Attempts to contact Professor Deborah Willis, Dean of the Faculty of Humanities, were made difficult by her busy schedule and the sudden nature of the discovery of this proposal. When questioned about the hasty judgment of Film’s postgraduate record in light of its relative infancy, she replied via e-mail that “one of the key goals of the University is to increase post-graduate study throughout the University.” The words vague and indifferent come to mind. It is unclear how cutting the number and scope of the film courses offered, as well as staff (and potentially undergraduate numbers) will encourage the quality research the university so aspires to. Groves points out that “the current staff have worked extremely hard over the past years to build up a programme which previously only had one and a half staff and which only had subjects at 200 and 300 year level. We provide our students (within the limits of five people) with about as broad a programme as you can get… and we’re now reaping the benefits. We are only now reaching critical mass.”

These masses of Film students are largely made up of those who chose to do a double major in Film and either Media Studies or Theatre, a natural combination. According to Campbell, “that’s a highly attractive feature for many students coming to study here, studying the two alongside one another. In the workforce many graduates may have to be multi skilled, writing a play one year, writing a screenplay the next, as well as acting, directing, and designing across the media.” It is difficult to see how Theatre would fit under the proposed school of Visual Arts, and the current combined courses offered in Film and Theatre face a perilous future. The Faculty Dean believes that the new proposal “is in response to our Investment Plan, which emphasises the need to enhance the University’s interdisciplinary strengths in the creative disciplines.” The Investment Plan itself points to an area of strength in the Creative Disciplines as “the production and study of important creative work through working visually and through performance and music.” What is the fruitful relationship between Theatre and Film if not a creative and interdisciplinary one? Media Studies lecturer Tony Schirato told Salient that the film programme had a review not very long ago “which actually strongly pushed the idea of this close connection with theatre… [the new proposal] completely and utterly disregards its own review!”

Another current interdisciplinary strength is the close connection between the Film and Media Studies department, something that postgraduate student Gnanalingam has made ample use of. Groves believes that out of the double major film students, 75–80% do their second major in Media, Theatre, or English. Fewer than 5% do their double in Art History — this translates to only 3 students in 2007. Visual arts theorist Schirato explains that there are clearly very strong disciplinary affiliations with media and film, both at the teaching and potentially at the research level, and also at the level of postgraduate students. “One of the things that’s really obvious when we talk to students is they are wanting to do postgraduate degrees that make use of the expertise between film and media studies.” If, as the Faculty has made relatively clear, postgraduate numbers are a number one priority, then surely capitalizing on this fertile ground would make sense. 2012 will find all research coming under the scrutiny of the next PBRF round, which could determine the university’s funding income for a long time. Schirato believes that any serious changes would be hugely disruptive. “Clearly it’s more likely that Film Studies people are going to enter into research relations with people in Media and Theatre than in Art History… the university is perfectly aware that this a serious deal and they really want us to do well.”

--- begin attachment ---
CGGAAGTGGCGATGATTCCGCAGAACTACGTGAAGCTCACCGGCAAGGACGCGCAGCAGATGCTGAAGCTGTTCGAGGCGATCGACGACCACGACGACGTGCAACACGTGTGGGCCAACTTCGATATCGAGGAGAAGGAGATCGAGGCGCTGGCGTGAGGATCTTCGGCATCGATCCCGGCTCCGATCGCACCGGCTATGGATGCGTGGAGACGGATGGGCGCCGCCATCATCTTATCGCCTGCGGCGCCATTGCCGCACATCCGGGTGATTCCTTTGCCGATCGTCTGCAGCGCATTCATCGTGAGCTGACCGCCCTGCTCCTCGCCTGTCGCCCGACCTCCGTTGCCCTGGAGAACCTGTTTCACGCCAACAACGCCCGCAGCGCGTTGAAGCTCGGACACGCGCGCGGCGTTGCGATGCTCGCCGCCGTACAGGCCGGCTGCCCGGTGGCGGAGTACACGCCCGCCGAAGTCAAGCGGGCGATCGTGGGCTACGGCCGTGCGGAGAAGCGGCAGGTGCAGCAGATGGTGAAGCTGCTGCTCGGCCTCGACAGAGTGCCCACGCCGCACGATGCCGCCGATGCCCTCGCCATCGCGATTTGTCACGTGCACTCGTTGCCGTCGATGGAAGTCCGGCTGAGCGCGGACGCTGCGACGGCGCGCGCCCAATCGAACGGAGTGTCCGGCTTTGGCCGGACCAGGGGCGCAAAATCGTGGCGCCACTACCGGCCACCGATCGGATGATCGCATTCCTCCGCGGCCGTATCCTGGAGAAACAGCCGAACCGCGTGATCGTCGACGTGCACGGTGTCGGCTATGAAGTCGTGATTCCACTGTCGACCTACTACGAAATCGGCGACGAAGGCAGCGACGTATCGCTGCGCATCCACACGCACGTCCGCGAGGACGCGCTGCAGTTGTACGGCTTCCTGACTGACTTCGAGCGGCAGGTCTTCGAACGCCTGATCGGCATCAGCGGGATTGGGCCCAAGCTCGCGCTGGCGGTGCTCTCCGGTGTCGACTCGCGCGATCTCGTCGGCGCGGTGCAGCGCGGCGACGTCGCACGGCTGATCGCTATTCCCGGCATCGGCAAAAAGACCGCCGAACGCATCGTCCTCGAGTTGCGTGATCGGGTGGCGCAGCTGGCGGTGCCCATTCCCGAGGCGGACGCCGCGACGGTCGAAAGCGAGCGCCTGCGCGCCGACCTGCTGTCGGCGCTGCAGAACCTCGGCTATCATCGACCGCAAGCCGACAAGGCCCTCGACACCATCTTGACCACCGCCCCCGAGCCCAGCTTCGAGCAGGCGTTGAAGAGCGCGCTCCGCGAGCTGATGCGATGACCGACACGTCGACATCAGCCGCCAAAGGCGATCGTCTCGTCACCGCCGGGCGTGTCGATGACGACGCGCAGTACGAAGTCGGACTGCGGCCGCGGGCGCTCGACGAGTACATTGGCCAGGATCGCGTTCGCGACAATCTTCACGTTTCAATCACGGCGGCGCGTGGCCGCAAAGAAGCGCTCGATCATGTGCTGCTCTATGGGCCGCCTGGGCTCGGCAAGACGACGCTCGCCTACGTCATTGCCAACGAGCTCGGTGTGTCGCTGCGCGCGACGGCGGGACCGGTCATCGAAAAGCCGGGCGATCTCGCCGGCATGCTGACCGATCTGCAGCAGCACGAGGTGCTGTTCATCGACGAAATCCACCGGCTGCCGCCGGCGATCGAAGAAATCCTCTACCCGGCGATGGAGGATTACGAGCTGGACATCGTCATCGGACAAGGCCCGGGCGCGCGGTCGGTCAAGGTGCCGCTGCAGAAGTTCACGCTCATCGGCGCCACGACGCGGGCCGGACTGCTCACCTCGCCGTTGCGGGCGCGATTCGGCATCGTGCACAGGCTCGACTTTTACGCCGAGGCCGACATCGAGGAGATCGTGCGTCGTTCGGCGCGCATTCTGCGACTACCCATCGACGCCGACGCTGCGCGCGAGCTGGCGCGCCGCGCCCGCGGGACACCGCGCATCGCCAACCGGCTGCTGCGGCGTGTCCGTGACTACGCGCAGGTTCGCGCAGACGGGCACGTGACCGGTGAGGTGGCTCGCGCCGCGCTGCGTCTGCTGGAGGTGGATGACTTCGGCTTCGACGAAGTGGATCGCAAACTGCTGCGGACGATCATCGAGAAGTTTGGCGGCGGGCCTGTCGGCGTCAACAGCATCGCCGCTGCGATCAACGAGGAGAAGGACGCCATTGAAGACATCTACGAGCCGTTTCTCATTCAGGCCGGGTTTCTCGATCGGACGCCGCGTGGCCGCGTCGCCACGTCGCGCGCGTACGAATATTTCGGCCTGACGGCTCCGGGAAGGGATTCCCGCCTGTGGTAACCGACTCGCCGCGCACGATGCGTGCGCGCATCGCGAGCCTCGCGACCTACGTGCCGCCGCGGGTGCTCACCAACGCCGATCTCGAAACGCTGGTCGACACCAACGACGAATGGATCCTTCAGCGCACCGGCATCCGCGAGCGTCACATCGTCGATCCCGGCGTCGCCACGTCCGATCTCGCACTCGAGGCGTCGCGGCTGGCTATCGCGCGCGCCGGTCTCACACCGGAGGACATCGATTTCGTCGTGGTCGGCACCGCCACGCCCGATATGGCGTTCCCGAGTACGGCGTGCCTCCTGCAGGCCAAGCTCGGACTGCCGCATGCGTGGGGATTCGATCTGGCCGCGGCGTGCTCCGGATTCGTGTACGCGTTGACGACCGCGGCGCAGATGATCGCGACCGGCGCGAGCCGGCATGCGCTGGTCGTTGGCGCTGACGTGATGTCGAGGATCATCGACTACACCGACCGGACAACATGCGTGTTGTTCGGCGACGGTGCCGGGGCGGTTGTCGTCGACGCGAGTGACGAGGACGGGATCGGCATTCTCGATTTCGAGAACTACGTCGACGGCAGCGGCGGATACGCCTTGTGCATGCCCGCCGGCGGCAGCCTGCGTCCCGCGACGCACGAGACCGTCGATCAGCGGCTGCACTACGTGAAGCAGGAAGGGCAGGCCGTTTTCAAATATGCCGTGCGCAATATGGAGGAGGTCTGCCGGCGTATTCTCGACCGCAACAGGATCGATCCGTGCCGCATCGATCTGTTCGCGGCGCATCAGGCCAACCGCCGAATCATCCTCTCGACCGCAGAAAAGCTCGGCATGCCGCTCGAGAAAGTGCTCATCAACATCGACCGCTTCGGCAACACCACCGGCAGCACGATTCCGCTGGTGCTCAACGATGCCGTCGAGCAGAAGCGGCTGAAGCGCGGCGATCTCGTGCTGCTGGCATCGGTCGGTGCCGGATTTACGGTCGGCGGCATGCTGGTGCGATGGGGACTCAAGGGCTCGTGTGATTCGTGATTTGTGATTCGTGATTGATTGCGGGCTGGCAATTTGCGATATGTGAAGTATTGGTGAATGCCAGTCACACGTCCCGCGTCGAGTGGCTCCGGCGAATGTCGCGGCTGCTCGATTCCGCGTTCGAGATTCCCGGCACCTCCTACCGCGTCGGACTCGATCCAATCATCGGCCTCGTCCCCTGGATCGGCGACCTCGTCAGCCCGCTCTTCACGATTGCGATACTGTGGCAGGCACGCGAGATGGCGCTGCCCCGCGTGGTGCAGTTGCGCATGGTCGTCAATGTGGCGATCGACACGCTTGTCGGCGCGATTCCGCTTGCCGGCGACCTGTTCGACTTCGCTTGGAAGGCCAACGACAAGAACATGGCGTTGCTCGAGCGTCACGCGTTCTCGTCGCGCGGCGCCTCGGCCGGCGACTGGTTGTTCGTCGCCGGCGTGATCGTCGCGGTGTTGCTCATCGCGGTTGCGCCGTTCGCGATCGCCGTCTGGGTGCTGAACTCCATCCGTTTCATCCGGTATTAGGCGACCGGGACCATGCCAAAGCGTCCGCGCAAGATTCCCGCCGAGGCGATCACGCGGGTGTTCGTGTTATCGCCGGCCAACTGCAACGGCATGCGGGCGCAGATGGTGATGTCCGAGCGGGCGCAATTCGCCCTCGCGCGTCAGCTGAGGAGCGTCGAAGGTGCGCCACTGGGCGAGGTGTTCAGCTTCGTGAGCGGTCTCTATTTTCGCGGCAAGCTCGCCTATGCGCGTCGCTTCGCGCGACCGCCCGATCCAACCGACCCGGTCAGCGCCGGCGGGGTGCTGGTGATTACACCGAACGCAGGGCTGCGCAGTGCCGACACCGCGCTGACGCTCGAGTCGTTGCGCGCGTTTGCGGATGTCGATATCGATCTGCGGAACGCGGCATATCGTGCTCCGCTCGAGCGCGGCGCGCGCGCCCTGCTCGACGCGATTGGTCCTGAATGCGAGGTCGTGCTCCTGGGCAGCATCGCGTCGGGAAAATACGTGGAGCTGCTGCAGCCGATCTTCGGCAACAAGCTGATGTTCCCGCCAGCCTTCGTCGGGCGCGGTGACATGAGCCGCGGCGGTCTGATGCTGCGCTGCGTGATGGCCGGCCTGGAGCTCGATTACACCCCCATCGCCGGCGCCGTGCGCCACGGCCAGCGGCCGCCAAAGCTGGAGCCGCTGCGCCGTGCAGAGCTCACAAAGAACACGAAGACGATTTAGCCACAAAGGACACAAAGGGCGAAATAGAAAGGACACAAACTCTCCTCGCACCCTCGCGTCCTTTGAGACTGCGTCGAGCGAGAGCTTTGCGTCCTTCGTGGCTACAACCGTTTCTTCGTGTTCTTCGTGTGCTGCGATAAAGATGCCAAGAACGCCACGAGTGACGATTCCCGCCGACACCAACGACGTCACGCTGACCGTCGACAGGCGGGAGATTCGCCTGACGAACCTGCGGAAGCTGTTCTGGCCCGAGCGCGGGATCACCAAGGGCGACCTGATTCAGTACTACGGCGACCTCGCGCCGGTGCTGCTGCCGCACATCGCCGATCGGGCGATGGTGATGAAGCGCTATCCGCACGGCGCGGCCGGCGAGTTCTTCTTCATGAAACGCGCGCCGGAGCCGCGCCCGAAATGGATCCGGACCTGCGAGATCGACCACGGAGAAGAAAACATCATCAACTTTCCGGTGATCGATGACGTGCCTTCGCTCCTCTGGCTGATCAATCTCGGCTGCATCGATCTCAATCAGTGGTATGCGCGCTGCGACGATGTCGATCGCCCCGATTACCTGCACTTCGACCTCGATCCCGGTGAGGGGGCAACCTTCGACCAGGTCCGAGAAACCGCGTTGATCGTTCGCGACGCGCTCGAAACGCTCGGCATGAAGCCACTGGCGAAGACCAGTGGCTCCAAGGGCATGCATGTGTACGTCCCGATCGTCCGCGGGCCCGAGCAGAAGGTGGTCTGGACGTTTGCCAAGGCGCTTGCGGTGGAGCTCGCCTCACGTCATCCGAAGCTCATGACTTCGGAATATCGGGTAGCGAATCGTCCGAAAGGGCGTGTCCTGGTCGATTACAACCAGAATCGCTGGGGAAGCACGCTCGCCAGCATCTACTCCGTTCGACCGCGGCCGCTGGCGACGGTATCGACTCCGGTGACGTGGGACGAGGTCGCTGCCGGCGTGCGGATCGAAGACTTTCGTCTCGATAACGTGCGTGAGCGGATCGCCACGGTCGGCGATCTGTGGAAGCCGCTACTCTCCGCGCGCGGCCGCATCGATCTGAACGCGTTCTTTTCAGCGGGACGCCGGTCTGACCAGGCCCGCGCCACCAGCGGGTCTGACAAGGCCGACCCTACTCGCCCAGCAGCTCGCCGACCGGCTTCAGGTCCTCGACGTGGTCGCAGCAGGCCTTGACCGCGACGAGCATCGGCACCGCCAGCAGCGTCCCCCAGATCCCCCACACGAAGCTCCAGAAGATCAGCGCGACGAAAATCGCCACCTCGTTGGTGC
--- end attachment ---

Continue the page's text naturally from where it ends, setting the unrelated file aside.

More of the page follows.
Should the proposal be adopted, new research projects would be under the auspices of the school of Visual Culture, a concept which according to Schirato, “doesn’t make a lot of sense… most of the visual culture and visual theory expertise are in fact in the Media and Film school.” Within the realm of academia, attempts to produce it as a kind of discipline “haven’t been particularly successful.” The proposal refers to Auckland University’s plan to implement a similar amalgamation, something Schirato believes had “nothing to do with the idea of disciplinary affiliations… it is being entirely driven by bureaucratic and financial reasons… I can tell you this because I was talking to the staff there, who basically said ‘look, this is not something we initiated, it’s not something we want.’” The final cherry on the ineptitude pie of this proposal is that if there is a visual culture expert in the University, it’s Schirato, who was not once canvassed for his opinion on the new school. “As far as I understand nobody in the school knew anything about it until right at the end… we were never consulted, nobody ever said ‘do you think this is a good idea?’”

A general feeling of bewilderment seems to be a recurring theme in this cinematic saga. The University considers its consultation plan “robust” — this involved notifying staff whose jobs will undoubtedly be affected three weeks before the submission deadline on the 3rd of March. The VUWSA Executive discovered the existence of this proposal thanks to an e-mail from Professor Campbell to